Minnesota Starvation Diet

Minnesota Starvation Diet

In 1944 and 1945 36 Conscience Objectors (CO) were recruited to participate in what is the seminal study of weight loss and starvation. I call it the Seminal Study because it is unlikely another could ever be repeated, The study commonly referred too as the “Minnesota Starvation Experiment” (Kalm & Semba, 2005) was conducted by Dr. Ancel Keys and was published in “the Journal of Nutrition” and in a separate monograph of approximately 1,100 pages. The study is seminal because it is almost impossible to imagine that a University Institutional Review Committee (IRC) would ever approve anything like it again. In fact it is difficult to believe that even in 1944 this study was ever devised let alone carried out.

First some background. During WWII the country had approximately 77,000 , non-imprisoned CO’s. This number was divided into thirds. Approximately 33% went to the military in non-combat positions, non-combat being a relative term. In this context they are often assigned to be medics, truck drives etc. While they may not have been combat specific several were placed in live fire areas. Approximately 33% were assigned to work in areas of best service to the nation. These individuals were ultimately assigned to areas such as fire jumpers, and farm improvement projects. Then the remainder were often assigned to civil employment that was in some way complementary to the war effort. Many of these areas overlapped and a few sentenced to prison were later granted release to other areas, but more likely a person assigned one of the other areas would be sent to prison for non or perceived noncompliance with their assigned duties.

Regardless of assignment we should recognize that anyone who chose this path had a very difficult way to go. Most of those who were not assigned military support duty were placed in camps where, in order to avoid imprisonment they had to pay for their food, clothing and housing. This was offset by individuals and churches who contributed heavily to support those who chose this type of service. In addition, the majority of these men were held in this situation until 1947 when the CO program was dissolved nearly 2 years after the war was over.

This brings us to the difficult decisions some men made to join medical studies. Two in particular are egregious. One is a lice study in which CO’s were recruited to wear lice in infested clothing in order to study the transmission of Typhus which is a byproduct of louse consumption of human skin (Bateman-House, 2009). And the Minnesota Starvation Diet (Kalm & Semba, 2005). In both cases CO’s were recruited and volunteered for the study, please do not get a poor opinion of modern trials. Volunteers were enticed because each was relieved of the burden of paying their own way while in the study.

The starvation experiment first fed the men pretty much a routine GI diet with no sanctions for over eating. Then the men were cut back to a 1,700 calorie diet but were required to walk or run approximately 22 miles per day. This simulated deprivation, and as time went food rations per man were reduced at almost weekly or in some times more frequent intervals. Over time most men in the study began experiencing extreme effects of starvation. Some of the more interesting affects included psychological issues, inability to perform the required physical tasks, or even worse.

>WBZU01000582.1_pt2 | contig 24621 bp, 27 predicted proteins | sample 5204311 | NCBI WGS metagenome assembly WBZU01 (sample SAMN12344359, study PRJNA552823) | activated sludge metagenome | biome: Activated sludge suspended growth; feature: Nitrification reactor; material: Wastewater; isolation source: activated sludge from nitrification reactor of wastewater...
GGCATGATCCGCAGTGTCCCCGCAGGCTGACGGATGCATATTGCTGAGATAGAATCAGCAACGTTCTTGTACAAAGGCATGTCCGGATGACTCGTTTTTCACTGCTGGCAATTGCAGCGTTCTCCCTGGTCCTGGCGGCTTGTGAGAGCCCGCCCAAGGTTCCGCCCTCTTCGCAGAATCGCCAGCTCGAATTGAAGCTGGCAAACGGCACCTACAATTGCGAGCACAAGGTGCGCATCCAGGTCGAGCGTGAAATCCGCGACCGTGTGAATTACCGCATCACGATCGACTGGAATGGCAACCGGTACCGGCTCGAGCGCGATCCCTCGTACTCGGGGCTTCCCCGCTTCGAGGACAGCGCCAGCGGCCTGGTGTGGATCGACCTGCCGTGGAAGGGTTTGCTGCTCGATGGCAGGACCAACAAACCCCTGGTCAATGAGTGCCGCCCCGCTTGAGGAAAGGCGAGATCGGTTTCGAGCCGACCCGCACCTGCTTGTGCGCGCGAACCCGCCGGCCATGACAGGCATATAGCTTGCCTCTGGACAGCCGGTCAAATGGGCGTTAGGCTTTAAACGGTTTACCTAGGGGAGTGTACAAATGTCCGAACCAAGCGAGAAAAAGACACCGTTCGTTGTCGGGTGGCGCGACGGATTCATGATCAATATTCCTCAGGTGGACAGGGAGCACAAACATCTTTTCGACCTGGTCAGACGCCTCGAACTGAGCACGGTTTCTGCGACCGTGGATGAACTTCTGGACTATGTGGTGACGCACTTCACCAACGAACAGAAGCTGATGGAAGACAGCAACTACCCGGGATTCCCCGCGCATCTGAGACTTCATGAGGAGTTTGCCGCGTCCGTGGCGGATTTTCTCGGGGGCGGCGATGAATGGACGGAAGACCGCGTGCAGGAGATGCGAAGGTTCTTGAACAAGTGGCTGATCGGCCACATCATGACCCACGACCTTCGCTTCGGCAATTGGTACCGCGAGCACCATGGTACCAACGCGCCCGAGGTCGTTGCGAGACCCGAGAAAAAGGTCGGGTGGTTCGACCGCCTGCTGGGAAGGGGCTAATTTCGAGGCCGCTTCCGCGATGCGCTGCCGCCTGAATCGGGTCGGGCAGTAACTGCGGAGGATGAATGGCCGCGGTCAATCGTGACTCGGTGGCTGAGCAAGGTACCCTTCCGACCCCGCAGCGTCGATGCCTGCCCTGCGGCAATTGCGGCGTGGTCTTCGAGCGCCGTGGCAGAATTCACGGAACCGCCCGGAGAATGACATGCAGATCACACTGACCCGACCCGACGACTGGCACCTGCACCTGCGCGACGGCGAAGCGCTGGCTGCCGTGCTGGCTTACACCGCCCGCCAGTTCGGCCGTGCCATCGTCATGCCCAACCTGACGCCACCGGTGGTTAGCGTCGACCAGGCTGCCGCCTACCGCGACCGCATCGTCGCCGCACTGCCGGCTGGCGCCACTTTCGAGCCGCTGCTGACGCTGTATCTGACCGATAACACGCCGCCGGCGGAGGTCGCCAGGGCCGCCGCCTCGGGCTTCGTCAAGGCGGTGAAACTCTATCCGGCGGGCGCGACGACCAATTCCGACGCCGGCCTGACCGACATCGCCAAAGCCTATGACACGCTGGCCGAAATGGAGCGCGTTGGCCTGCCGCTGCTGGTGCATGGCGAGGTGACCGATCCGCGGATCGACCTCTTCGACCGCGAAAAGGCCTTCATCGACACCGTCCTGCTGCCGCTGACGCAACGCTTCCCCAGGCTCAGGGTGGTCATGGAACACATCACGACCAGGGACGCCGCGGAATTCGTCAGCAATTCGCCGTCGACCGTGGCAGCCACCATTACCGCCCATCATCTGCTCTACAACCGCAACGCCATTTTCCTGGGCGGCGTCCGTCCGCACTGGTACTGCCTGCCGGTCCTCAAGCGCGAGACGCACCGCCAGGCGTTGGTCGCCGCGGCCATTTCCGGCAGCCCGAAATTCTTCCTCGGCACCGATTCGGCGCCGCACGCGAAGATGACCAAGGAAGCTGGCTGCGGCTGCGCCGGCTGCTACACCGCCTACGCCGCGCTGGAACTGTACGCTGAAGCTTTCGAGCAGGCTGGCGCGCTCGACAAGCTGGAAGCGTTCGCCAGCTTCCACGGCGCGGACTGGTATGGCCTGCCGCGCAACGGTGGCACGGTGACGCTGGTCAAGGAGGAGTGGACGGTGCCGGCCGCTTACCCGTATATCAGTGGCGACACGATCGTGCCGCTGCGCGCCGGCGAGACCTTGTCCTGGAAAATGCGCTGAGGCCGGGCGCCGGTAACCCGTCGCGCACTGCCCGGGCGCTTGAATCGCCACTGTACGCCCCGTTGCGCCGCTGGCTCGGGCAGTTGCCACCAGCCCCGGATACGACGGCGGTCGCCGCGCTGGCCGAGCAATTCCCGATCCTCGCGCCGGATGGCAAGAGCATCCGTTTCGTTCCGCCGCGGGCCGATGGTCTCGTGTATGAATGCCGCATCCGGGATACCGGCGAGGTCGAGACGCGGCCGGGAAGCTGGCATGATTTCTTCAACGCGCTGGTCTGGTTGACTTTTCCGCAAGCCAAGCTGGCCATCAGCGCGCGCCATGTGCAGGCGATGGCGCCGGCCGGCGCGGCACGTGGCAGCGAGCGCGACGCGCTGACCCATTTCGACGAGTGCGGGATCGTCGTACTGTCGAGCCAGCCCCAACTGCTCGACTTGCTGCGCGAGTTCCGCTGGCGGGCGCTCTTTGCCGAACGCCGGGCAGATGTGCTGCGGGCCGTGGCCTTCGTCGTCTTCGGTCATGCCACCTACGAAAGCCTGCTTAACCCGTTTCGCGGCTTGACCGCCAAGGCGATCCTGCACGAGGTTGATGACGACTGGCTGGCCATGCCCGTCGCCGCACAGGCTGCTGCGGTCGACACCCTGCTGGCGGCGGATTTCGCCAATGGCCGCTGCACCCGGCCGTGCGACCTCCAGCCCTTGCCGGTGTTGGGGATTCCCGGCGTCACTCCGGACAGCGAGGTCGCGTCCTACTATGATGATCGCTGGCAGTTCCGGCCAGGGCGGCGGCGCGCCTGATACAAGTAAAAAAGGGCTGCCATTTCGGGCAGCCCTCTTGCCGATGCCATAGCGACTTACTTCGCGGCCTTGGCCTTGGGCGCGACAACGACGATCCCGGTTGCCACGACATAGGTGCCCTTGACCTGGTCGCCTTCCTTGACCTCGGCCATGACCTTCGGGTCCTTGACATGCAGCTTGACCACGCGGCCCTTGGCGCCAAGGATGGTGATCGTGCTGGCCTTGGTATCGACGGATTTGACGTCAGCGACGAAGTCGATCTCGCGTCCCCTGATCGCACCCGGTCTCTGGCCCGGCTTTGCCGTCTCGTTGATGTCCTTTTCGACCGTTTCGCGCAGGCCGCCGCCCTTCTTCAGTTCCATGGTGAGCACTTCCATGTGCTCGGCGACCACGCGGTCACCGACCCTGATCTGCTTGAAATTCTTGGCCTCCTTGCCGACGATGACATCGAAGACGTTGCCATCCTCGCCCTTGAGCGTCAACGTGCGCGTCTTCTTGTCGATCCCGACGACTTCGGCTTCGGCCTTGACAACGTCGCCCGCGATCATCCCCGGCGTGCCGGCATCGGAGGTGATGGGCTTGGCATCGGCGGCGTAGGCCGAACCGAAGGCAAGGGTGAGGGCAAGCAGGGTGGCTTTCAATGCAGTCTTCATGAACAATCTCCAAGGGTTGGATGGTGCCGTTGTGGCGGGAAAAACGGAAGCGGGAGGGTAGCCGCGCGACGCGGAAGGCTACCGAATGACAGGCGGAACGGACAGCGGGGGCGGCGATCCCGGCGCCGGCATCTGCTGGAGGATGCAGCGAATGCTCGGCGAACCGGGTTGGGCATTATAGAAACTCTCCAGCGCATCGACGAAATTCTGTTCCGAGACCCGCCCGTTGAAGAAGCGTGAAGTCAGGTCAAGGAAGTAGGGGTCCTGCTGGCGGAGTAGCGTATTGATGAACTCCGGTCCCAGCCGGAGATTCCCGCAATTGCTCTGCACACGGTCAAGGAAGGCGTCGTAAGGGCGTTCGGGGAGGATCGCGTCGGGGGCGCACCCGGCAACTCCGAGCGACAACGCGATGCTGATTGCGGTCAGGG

In some cases men were taking as much as 2 hours to each even very small quantities of food. One man began chewing up to 40 packages of chewing gum per day (200 pieces). In most cases men began concocting their own recipes made from prepared food in order to improve taste or satisfaction. All of these were volunteers and believed they were serving their country. They were told that the experiment would the armed forces determine how long men could survive in deprivation conditions while fighting.

The bottom line is that starvation traits continued (ie, savoring food, odd combinations of food, heavy use of spice) lasted long after the starvation study was complete. Ultimately the psychological impact outlasted the physical impact of the study by many years. Each study participant was given a six month unwinding period following up to 6 months of deprivation. A few, about 10% of the participants were committed to mental institutions; one had to be dismissed after he broke into stored food in a shop in which he was working. One had to be dismissed for stealing garbage and excess food from the university.

The take away? We have to be careful should we embark on an idea of losing to much weight to fast without proper medical supervision. This study formed modern ideas about Bulimia and Anorexia s well as information about choices we are all embedded with even today. Here are a couple of really good web sites about the study if you care to look. One thing to remember is that by the time most of the research was done the war winding down, but the concentration camps were not yet liberated. It was a controversial time and a controversial study. This list includes comments about one Canadian situation regarding aboriginal tribes and food consumption. It is all very interesting.





Bateman-House, A. (2009). Men of peace and the search for the perfect pesticide: conscientious objectors, the Rockefeller Foundation, and typhus control research. Public Health Rep, 124(4), 594-602.

Kalm, Leah M., & Semba, Richard D. (2005). They Starved So That Others Be Better Fed: Remembering Ancel Keys and the Minnesota Experiment. The Journal of Nutrition, 135(6), 1347-1352.



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